Under the Tennessee Occupational Safety and Health Act, T.C.A. § 50-3-104, all cities must comply with occupational safety and health standards or regulations promulgated by this act. The law requires employers, including local governments, to "... furnish to each of his employees conditions of employment and a place of employment free from recognized hazards that are causing or are likely to cause death or serious injury or harm ..." and to comply with certain other requirements. T.C.A. § 50-3-105. Cities may elect to be treated as private employers or to establish their own safety and health training programs consistent with state regulations. Municipalities have until July 1, 2006, to make this decision. Municipalities created after July 1, 2004, have two years after their creation to make the election. T.C.A. § 50-3-910(b).
A program must inform employees of state regulations applicable to their work environments and instruct them to recognize and avoid unsafe conditions. If a city establishes its own program, civil penalties will not be imposed against the local government for violations. The state Department of Labor merely inspects for compliance and reports non-compliance. T.C.A. § 50-3-911.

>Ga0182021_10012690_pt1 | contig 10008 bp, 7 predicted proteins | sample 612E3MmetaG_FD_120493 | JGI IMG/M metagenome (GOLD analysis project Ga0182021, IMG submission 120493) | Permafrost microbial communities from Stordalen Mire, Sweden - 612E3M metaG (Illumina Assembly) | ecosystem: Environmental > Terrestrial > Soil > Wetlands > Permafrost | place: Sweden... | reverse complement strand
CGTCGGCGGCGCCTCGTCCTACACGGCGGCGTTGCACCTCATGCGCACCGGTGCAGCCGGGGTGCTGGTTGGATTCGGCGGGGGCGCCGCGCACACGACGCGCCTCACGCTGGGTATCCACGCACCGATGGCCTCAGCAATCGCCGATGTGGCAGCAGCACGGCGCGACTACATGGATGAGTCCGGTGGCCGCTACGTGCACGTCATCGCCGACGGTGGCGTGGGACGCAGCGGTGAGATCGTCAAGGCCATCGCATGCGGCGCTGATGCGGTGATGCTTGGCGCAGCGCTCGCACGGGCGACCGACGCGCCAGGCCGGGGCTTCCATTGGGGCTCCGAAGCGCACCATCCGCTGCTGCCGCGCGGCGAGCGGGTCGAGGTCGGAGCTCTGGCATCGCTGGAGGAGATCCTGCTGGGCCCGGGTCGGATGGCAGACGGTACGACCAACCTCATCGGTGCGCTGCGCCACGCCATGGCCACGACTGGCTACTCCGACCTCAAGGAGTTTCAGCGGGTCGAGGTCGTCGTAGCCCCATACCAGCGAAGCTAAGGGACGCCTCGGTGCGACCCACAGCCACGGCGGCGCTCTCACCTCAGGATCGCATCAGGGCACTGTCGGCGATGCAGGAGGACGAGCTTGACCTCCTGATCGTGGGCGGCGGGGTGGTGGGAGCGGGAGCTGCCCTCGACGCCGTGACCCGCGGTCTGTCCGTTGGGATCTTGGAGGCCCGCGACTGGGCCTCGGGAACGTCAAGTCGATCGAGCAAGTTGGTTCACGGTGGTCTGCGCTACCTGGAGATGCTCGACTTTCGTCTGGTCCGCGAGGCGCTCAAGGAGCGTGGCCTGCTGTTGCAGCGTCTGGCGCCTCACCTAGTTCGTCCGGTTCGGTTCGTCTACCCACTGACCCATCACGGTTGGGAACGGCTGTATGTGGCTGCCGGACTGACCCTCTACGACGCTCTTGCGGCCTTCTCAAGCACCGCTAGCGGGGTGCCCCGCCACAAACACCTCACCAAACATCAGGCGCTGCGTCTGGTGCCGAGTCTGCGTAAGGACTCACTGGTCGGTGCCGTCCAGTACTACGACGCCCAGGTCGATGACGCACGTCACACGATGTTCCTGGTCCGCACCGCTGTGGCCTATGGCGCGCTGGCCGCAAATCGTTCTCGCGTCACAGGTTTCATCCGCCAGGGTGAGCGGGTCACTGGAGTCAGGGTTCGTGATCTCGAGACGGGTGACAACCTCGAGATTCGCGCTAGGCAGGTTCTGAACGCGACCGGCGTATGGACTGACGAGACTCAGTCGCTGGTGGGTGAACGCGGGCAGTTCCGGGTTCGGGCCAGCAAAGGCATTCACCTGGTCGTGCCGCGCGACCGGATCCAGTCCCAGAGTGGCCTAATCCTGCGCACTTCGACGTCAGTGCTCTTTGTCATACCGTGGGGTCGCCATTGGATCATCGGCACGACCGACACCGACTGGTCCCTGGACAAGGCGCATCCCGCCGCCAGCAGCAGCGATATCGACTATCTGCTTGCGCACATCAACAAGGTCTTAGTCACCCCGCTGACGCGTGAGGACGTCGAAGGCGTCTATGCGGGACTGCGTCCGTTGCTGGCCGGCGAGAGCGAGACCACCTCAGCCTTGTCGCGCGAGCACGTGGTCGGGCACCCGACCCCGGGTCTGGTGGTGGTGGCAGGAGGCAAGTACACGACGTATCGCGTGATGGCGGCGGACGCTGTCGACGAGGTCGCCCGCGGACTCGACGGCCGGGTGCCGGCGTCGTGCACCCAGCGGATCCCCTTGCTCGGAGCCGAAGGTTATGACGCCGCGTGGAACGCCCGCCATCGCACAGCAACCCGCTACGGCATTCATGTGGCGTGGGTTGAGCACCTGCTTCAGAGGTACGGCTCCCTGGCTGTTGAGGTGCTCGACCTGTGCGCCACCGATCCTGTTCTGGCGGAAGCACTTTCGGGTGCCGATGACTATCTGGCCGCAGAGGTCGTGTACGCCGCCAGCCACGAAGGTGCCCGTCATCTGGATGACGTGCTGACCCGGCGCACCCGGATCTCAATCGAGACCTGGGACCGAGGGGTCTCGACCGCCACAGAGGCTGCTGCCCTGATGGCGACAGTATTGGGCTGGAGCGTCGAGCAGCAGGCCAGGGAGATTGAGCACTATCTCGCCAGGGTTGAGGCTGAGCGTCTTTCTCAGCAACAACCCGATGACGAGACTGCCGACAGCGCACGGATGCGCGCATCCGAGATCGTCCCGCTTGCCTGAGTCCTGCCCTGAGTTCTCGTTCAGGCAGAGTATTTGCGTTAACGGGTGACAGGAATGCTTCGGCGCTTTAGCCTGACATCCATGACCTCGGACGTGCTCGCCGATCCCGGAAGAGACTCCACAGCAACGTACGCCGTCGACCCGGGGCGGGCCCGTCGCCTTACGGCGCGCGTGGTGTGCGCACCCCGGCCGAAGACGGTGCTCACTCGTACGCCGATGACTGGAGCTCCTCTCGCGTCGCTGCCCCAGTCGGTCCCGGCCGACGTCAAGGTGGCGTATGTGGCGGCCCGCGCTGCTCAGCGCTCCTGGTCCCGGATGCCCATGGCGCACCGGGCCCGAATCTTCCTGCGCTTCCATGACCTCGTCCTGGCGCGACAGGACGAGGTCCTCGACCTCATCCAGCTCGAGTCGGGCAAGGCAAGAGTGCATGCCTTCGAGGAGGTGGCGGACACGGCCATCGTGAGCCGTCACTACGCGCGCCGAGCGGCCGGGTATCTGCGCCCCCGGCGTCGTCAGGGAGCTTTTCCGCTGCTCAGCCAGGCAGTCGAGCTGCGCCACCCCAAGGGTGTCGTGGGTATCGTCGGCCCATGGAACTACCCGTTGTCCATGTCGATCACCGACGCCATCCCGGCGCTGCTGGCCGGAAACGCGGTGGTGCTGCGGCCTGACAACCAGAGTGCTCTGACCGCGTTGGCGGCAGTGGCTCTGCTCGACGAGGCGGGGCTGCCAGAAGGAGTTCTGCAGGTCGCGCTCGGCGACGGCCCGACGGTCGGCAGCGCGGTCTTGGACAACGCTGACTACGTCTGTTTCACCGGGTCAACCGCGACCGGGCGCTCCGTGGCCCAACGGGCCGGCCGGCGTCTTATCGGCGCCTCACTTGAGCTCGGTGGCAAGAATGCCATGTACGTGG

Special federal requirements have recently been enacted regarding employees, such as sewer operators and paramedics, who work in "permit-required confined spaces." Cities must assure that emergency medical technicians (EMTs), public works employees, water and wastewater workers, and others at "high risk" are protected from toxic, explosive, or asphyxiating atmospheres and possible engulfment from small particles such as liquids, grain, or sawdust (29 C.F.R. § 1910.146).
Cities also must adopt and administer an infection control program to eliminate, or at least minimize, worker exposure to bloodborne pathogens, such as the hepatitis B virus and the human immunodeficiency virus (HIV) (29 C.F.R. § 1910.1030). To meet these federal requirements, cities must:
- Establish and adopt a written exposure control plan;
- Adopt a universal precautions policy (a strategy that assumes every direct contact with body fluids is infectious);
- Provide protective equipment where there are exposure hazards;
- Ensure that the workplace is clean and sanitary;
- Properly dispose of contaminated waste;
- Provide training for "high-risk" employees;
- Provide hepatitis B vaccinations and post-exposure evaluations/follow-up; and
- Establish and maintain accurate records.